1st – 25th November 2006
Anna Schwartz Gallery
Stieg Persson’s new work considers the moral dimension of painting. The works tackle some of the ethical conundrums of our time by communicating certain attitudes to contemporary events. These works eschew postmodernist irony, or appropriated imagery and seek, instead, to express outrage, sorrow and a sense of perversity.
Persson’s paintings possess an abstract poise, tender passages, strong compositions and dynamic forms. Formally, they are captivating works and, as such, reveal their debt to the stringent flatness and compositional logic of Colourfield painting. Except, they are mostly black ï¿½ blue black, brown black, grey black, cool and warm. When they are not black, the paintings contain sienna, umber, red ochre, mushroom grey and cream — subdued colours that shift with changes in light. The artist’s use of black communicates themes of memorial, loss and the inexplicable side of our sub-conscious. Black can also suggest a kind of emptying out, the lack of light, the darkness of night or of the mind.
Since the early 1980s, Stieg Persson has been interested in what he calls the ‘almost communication’ of painting. Text in Persson’s paintings is largely indecipherable, either because it is in a gothic script, or the words themselves make no sense, communicating, most recently, in the mode of those misspelt spam emails that try to get past various filters, for example, vjjagra (sic). Persson’s earlier use of the abstract arabesque also references writing, without actually depicting language. These flourishes of white curlicues are like an elaborate script that has been frozen in a state of unfurled tranquility. The artist’s use of text comes to be a metaphor for the act of painting itself. On one hand, painting communicates through its own building blocks colour, form, texture, composition, image. On the other hand, painting’s internal logic, which ironically is made up of these very same elements, creates a suite of visual relationships that can be contradictory, open to multiple interpretations, or can fold in on themselves, sealed in silence. This is the ‘almost communication’ of painting, that so encourages this artist to keep painting. After twenty years, we can easily recognise both the language and temperament of Persson’s works — they dissolve the modernist paradigm while at the same time extending its formal strengths.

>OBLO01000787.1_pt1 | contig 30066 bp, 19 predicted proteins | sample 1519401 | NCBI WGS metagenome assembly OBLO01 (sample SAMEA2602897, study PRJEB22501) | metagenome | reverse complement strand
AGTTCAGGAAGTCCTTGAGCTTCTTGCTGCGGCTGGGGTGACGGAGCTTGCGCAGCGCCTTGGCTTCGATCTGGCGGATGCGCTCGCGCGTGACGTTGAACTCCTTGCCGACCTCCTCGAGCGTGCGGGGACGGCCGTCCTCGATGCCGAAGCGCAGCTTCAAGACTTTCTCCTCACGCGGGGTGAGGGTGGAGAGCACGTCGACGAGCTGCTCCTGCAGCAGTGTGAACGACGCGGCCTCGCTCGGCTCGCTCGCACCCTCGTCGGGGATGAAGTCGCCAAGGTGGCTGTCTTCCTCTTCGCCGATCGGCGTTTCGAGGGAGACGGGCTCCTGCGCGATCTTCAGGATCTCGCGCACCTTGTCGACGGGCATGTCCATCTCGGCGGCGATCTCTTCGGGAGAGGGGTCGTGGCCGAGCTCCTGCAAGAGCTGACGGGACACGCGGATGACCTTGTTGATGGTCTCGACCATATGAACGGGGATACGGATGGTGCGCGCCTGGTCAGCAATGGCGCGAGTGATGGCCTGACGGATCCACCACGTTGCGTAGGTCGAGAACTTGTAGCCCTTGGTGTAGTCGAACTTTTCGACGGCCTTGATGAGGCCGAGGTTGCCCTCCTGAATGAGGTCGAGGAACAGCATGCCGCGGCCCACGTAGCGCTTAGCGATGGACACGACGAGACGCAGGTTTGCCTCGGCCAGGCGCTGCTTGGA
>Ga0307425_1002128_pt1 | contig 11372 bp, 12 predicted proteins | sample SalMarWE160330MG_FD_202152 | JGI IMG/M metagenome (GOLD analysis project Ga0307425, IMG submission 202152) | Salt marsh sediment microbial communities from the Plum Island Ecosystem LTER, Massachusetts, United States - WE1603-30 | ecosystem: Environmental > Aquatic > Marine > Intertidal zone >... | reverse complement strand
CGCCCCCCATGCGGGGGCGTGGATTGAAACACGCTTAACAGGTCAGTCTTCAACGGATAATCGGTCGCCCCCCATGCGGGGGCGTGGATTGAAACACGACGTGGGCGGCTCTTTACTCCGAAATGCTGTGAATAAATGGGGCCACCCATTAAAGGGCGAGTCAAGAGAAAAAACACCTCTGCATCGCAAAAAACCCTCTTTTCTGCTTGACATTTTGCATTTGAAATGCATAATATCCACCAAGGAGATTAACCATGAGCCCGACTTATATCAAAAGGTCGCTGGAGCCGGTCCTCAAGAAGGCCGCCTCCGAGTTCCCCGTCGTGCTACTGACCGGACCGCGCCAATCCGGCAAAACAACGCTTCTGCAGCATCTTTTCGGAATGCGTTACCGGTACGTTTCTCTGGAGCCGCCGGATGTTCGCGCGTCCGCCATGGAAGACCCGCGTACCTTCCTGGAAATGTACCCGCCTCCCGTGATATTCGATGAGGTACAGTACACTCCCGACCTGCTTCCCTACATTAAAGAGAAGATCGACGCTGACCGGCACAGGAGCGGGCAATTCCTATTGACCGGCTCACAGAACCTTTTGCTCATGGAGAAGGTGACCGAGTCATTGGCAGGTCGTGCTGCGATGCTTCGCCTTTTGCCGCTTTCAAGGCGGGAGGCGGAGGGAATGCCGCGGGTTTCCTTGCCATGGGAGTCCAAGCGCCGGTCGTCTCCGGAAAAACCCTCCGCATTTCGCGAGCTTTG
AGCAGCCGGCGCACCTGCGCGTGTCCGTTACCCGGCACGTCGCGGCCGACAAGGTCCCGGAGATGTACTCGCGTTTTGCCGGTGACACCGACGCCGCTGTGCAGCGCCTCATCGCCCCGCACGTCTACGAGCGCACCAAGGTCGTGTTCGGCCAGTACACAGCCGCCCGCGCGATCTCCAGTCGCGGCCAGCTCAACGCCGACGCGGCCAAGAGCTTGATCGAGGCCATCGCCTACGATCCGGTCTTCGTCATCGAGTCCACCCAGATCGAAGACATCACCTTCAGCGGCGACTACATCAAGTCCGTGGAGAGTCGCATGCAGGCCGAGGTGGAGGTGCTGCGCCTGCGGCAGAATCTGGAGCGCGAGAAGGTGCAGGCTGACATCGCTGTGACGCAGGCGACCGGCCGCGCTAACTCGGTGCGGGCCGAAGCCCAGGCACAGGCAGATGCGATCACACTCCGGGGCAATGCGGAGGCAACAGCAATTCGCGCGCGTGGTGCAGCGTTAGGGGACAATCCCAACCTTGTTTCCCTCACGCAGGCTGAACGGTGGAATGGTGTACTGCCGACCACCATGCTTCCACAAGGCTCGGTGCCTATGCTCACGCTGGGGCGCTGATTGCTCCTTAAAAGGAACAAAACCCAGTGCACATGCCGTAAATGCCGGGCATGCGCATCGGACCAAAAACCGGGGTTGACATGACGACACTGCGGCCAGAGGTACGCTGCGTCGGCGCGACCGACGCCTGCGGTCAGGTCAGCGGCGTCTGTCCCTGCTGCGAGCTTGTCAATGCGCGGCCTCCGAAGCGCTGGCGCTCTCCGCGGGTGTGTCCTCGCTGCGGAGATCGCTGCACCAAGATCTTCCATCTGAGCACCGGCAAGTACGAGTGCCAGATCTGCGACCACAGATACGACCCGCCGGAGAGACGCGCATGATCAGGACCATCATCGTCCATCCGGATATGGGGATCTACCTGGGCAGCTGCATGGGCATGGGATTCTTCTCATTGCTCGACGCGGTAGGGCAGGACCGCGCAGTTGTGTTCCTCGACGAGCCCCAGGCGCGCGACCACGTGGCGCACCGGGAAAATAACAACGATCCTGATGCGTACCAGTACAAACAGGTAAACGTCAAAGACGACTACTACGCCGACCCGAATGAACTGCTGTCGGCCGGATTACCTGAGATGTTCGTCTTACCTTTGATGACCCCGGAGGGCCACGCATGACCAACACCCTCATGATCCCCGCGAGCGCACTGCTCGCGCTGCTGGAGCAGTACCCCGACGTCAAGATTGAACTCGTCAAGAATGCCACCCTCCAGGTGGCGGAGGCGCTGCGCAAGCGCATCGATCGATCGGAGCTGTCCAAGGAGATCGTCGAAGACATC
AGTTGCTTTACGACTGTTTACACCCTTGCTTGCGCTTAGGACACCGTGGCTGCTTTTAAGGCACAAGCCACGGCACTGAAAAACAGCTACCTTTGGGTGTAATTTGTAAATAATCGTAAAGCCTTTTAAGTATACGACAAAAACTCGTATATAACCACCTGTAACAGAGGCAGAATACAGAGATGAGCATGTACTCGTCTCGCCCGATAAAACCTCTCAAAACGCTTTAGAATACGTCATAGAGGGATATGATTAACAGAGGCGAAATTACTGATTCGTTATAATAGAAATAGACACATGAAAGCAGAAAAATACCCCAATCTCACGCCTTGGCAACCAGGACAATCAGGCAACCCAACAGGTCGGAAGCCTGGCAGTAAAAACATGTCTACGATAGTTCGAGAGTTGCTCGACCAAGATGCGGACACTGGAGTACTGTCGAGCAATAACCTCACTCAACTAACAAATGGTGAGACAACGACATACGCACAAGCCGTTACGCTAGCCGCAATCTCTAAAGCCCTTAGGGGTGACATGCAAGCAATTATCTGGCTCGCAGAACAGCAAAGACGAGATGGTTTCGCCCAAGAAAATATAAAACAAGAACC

- Excerpts from Victoria Lynn, History Painting, in Stieg Persson (ed), History Painting, Anna Schwartz Gallery, Melbourne, 2006